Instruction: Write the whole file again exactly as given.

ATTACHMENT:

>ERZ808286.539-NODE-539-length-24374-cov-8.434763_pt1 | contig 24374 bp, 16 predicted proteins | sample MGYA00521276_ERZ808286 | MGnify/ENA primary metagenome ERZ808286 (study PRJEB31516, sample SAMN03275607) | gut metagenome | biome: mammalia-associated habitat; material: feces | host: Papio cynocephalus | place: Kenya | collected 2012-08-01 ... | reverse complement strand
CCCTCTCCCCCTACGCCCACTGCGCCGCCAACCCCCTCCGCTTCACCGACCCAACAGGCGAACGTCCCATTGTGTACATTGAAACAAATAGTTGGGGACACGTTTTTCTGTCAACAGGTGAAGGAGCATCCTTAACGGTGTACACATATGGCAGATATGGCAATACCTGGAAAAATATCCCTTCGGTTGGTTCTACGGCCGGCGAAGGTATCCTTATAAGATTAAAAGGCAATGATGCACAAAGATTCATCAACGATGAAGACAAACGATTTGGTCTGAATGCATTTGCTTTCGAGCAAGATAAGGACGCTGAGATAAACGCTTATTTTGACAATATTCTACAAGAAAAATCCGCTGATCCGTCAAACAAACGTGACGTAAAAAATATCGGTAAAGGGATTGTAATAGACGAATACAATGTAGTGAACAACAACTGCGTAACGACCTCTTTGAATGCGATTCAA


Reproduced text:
>ERZ808286.539-NODE-539-length-24374-cov-8.434763_pt1 | contig 24374 bp, 16 predicted proteins | sample MGYA00521276_ERZ808286 | MGnify/ENA primary metagenome ERZ808286 (study PRJEB31516, sample SAMN03275607) | gut metagenome | biome: mammalia-associated habitat; material: feces | host: Papio cynocephalus | place: Kenya | collected 2012-08-01 ... | reverse complement strand
CCCTCTCCCCCTACGCCCACTGCGCCGCCAACCCCCTCCGCTTCACCGACCCAACAGGCGAACGTCCCATTGTGTACATTGAAACAAATAGTTGGGGACACGTTTTTCTGTCAACAGGTGAAGGAGCATCCTTAACGGTGTACACATATGGCAGATATGGCAATACCTGGAAAAATATCCCTTCGGTTGGTTCTACGGCCGGCGAAGGTATCCTTATAAGATTAAAAGGCAATGATGCACAAAGATTCATCAACGATGAAGACAAACGATTTGGTCTGAATGCATTTGCTTTCGAGCAAGATAAGGACGCTGAGATAAACGCTTATTTTGACAATATTCTACAAGAAAAATCCGCTGATCCGTCAAACAAACGTGACGTAAAAAATATCGGTAAAGGGATTGTAATAGACGAATACAATGTAGTGAACAACAACTGCGTAACGACCTCTTTGAATGCGATTCAA